Sunday, October 30, 2011

Annie Dillard and Innocence

Experiencing the present purely is being emptied and hollow; you catch grace as a man fills his cup under a waterfall.

On Sunday mornings I usually like to read scripture and sections from a book of practical theology, such as Spiritual Depression: Its Causes and Its Cure by the man for whom I was named. Today I decided instead to pick up Annie Dillard's Pilgrim at Tinker Creek.

"Ecstatic" might be the most apt word for Pilgrim, a series of deeply meditative and wide-ranging reflections that the author composed while spending a year in solitude near the eponymous creek. Like no other writer I know, Dillard has a remarkable talent for transfiguration. What is familiar to us—assumed, casually passed over, thought to be unremarkable—takes on an unsettling and foreign dimension as she recasts the familiar in her own terms. Insects become horrific voids of meaning, a tree caught in the light at dusk throws open a door to eternity, and the whole world of nature reassumes a majesty and transcendence that the disenchanting movement of modern culture has all but shut out.

In light of themes running through the David Foster Wallace quotations I put up recently, I can't help but share an extended section from Pilgrim at Tinker Creek; here Dillard reflects on self-consciousness and its opposed state which, interestingly, she calls innocence.

Consciousness itself does not hinder living in the present. In fact, it is only to a heightened awareness that the great door to the present opens at all. Even a certain amount of interior verbalization is helpful to enforce the memory of whatever it is that is taking place. [. . .]
Self-consciousness, however, does hinder the experience of the present. It is the one instrument that unplugs all the rest. So long as I lose myself in a tree, say, I can scent its leafy breath or estimate its board feet of lumber, I can draw its fruits or boil tea on its branches, and the tree stays tree. But the second I become aware of myself at any of these activities—looking over my own shoulder, as it were—the tree vanishes, uprooted from the spot and flung out of sight as if it had never grown. And time, which had flowed down into the tree bearing new revelations like floating leaves at every moment, ceases. It dams, stills, stagnates.
Self-consciousness is the curse of the city and all that sophistication implies. It is the glimpse of oneself in a storefront window, the unbidden awareness of reactions on the faces of other people—the novelist's world, not the poet's. I've lived there. I remember what the city has to offer: human companionship, major-league baseball, and a clatter of quickening stimulus like a rush from strong drugs that leaves you drained. I remember how you bide your time in the city, and think, if you stop to think, "next year . . . I'll start living; next year . . . I'll start my life." Innocence is a better world. 
Innocence sees that this is it, and finds it world enough, and time. Innocence is not the prerogative of infants and puppies, and far less of mountains and fixed stars, which have no prerogatives at all. It is not lost to us; the world is a better place than that. Like any other of the spirit's good gifts, it is there if you want it, free for the asking, as has been stressed by stronger words than mine. It is possible to pursue innocence as hounds pursue hares: singlemindedly, driven by a kind of love, crashing over creeks, keening and lost in fields and forests, circling, vaulting over hedges and hills wide-eyed, giving loud tongue all unawares to the deepest, most incomprehensible longing, a root-flame in the heart, and that warbling chorus resounding back from the mountains, hurling itself from ridge to ridge over the valley, now faint, now clear, ringing the air through which the hounds tear, open-mouthed, the echoes of their own wails dimly knocking in their lungs.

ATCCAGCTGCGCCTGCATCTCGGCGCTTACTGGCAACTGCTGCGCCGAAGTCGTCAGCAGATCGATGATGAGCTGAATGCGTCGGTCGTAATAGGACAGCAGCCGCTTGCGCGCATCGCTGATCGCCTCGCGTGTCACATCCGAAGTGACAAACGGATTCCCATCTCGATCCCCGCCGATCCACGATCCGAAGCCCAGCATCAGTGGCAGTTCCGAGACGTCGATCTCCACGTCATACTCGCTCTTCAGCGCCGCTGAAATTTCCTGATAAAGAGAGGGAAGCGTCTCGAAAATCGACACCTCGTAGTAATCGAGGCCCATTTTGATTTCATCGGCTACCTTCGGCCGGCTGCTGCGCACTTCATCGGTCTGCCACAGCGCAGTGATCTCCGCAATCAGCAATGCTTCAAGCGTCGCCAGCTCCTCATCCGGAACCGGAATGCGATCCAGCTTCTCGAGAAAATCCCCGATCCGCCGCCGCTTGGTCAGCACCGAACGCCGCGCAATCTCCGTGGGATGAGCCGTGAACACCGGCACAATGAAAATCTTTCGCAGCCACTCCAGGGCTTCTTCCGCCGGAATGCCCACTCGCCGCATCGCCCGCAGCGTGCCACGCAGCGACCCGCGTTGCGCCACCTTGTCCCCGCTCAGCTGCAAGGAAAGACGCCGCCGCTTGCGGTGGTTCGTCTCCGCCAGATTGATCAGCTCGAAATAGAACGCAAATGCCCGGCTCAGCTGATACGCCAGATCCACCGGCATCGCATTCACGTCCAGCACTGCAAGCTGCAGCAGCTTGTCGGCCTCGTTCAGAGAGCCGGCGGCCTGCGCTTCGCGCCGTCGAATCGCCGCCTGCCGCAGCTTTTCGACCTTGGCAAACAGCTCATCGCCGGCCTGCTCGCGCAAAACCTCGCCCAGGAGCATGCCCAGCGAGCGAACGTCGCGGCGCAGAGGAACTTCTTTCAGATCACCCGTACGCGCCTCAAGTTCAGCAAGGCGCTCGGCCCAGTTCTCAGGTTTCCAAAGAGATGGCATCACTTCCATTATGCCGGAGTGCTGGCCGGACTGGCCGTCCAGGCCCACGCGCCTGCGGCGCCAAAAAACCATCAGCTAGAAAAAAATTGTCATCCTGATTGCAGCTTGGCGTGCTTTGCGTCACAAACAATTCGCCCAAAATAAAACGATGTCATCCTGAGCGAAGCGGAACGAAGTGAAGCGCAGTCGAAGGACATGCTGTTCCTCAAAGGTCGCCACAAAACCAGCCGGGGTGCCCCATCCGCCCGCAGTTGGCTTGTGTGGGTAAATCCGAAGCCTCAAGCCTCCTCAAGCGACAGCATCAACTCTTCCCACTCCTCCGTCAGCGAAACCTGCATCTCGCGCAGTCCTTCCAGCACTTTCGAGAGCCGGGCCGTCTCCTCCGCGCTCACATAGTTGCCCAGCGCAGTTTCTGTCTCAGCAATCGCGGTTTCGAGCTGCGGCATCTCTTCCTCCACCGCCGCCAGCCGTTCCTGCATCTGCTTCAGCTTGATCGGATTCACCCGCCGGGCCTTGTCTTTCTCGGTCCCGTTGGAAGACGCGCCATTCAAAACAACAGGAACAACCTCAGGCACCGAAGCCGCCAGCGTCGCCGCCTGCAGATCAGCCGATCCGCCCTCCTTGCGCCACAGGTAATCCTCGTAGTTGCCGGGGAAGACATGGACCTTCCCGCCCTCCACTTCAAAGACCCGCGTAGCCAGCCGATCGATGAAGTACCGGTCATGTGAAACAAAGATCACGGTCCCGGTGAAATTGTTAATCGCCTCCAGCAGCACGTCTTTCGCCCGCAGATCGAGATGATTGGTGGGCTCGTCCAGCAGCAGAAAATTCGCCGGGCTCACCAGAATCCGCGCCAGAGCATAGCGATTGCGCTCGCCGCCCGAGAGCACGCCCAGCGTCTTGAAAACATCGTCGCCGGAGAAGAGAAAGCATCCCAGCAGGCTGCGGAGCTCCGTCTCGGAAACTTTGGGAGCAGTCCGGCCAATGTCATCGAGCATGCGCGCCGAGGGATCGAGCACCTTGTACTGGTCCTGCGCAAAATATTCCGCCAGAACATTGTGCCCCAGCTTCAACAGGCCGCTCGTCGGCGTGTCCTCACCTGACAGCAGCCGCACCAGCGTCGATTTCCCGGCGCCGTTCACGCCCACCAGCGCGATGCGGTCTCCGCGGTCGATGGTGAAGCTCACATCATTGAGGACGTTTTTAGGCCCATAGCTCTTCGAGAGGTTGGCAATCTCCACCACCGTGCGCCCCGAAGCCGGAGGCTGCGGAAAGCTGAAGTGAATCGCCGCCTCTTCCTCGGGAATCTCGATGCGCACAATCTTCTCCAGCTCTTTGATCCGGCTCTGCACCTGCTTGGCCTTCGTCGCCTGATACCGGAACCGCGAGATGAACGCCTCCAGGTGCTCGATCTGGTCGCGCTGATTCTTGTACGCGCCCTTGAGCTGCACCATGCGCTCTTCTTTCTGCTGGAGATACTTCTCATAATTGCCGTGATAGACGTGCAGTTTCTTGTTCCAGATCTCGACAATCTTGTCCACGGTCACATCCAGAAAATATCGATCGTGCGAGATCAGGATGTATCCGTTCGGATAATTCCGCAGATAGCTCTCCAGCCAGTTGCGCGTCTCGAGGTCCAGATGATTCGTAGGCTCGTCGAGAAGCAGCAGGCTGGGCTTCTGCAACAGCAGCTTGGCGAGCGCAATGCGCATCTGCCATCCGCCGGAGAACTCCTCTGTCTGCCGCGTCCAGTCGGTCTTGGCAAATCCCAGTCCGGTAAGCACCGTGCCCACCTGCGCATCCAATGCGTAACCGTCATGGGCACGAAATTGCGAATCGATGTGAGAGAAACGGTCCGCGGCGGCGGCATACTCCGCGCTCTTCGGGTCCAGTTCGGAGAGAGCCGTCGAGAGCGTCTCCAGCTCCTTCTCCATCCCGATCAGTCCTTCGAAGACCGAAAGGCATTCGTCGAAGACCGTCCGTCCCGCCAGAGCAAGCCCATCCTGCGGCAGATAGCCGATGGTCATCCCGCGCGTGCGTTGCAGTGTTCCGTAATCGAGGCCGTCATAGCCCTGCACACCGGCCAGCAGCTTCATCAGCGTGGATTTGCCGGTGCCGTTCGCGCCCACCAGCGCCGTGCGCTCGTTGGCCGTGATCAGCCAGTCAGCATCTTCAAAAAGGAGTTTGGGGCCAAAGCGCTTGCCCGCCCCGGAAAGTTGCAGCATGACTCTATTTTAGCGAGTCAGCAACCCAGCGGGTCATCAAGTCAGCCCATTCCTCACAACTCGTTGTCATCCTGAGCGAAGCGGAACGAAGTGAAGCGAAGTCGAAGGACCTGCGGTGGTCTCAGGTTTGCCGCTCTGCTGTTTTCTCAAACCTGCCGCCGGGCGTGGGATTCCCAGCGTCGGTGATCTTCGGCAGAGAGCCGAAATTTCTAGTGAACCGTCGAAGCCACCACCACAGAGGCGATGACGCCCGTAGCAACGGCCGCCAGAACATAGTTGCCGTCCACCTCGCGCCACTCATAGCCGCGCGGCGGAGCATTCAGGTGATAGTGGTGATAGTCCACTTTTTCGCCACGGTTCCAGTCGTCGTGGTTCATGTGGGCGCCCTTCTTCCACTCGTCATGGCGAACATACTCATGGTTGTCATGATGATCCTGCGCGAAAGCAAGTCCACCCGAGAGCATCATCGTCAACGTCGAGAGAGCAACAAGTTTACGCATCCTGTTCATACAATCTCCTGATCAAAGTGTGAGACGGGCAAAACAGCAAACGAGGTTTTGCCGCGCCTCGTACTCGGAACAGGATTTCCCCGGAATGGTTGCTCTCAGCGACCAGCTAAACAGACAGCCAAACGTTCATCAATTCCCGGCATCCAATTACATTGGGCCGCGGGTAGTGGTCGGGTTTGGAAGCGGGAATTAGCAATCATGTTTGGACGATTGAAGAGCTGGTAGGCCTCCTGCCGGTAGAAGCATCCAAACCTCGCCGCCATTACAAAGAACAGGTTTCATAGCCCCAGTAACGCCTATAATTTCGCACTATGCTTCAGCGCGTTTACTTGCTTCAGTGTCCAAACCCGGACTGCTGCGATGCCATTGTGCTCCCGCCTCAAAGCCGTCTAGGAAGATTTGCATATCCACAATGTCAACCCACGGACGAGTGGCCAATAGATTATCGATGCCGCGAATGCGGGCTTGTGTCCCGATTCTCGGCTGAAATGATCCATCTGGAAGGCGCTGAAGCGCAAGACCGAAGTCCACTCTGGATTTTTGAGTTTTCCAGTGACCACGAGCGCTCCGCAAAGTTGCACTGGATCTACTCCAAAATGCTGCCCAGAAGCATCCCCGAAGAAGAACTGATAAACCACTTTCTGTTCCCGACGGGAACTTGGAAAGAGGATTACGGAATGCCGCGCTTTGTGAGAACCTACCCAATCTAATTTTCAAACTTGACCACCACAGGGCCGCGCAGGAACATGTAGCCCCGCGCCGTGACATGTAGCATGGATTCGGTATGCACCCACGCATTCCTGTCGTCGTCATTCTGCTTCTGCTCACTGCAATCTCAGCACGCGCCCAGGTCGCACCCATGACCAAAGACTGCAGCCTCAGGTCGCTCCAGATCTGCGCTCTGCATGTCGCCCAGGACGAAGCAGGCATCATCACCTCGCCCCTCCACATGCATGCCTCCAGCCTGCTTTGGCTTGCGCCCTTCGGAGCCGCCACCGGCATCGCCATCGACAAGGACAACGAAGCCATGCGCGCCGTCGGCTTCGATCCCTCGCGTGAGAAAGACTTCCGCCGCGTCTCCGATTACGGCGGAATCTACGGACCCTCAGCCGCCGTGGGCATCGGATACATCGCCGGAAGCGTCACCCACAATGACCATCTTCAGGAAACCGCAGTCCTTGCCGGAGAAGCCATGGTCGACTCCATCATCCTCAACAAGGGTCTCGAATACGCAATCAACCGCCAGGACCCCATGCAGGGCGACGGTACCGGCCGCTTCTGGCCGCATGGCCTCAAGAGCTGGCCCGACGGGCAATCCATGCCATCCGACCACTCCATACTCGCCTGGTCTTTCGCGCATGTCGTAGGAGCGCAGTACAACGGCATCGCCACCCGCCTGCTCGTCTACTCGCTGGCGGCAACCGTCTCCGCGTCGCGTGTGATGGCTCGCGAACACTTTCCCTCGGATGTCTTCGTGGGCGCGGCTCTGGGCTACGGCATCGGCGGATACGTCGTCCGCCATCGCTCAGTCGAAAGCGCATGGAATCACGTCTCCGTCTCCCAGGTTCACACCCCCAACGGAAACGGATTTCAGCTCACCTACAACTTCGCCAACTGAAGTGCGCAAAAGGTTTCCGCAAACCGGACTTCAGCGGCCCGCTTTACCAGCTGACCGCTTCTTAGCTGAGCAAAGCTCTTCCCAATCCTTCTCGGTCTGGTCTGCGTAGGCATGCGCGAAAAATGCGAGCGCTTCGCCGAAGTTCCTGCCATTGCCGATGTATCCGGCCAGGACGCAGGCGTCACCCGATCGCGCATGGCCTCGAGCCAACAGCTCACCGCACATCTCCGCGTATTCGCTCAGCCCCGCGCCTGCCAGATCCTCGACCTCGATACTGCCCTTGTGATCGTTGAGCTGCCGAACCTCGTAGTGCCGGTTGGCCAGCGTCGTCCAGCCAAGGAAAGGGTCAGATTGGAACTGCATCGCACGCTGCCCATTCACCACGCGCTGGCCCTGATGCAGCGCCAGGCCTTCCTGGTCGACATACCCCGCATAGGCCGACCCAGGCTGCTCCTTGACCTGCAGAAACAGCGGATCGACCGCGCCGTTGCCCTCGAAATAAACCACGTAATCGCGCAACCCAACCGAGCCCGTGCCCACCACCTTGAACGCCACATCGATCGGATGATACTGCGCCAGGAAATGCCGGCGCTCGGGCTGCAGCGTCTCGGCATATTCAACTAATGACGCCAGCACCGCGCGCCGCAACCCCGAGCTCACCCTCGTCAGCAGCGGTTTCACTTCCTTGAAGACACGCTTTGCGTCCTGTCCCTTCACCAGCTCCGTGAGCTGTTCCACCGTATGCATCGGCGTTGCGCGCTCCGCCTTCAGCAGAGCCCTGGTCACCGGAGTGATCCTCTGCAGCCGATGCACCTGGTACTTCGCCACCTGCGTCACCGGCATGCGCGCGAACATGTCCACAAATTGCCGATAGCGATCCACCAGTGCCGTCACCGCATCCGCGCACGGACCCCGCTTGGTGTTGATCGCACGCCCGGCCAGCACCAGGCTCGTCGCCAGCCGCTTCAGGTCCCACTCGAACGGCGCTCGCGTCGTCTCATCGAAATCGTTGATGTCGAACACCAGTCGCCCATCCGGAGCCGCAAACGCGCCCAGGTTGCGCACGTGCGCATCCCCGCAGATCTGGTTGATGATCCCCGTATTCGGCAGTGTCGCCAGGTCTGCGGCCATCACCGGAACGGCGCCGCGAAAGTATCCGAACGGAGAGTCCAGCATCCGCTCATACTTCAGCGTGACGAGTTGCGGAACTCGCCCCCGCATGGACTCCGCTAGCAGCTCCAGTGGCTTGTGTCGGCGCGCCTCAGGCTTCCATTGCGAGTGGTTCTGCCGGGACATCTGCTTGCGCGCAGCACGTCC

What I call innocence is the spirit's unself-conscious state at any moment of pure devotion to any object. It is at once a receptiveness and total concentration. One needn't be, shouldn't be, reduced to a puppy. If you wish to tell me that the city offers galleries, I'll pour you a drink and enjoy your company while it lasts; but I'll bear with me to my grave those pure moments at the Tate (was it the Tate?) where I stood planted, open-mouthed, born, before that one particular canvas, that river, up to my neck, gasping, lost, receding into watercolor depth and depth to the vanishing point, buoyant, awed, and had to be literally hauled away. These are our few live seasons. Let us live them as purely as we can, in the present. 

 A good lady. 


  1. Dang, Marty! Thanks for sharing. I think I'll have to reread that several times, but I'll enjoy doing it.

  2. I love Annie Dillard's work very much. I do wish you had included the annotations, though. I know you inherited your copy of Pilgrim from a scholarly fellow.

  3. Karin: Thanks for commenting! It's definitely worth rereading if you have the time. In fact, getting a copy of the whole book is worthwhile, if you're able. I could loan you mine next time I see you, perhaps.

    Alyssa: Bwahahahah, yeah. I actually didn't bring that copy; the one I brought is the anthology that includes Pilgrim, An American Childhood, and The Writing Life. I hope to send the copy that you are referring to to Ms. Dillard herself someday, so she can see what one American high school student made of her masterwork. "This is a simile" "wait what is she talking about" "this narrator is weird" "that is a bird" etc. etc. etc. Reading the book becomes a different experience on account of those marginalia, to such an extent that I had to get a new, clean copy in order to read it at all.

  4. Those very five paragraphs were absolutely foundational for me during college.

  5. I know, I saw you sitting on that book everywhere you went

    ba-dum chshh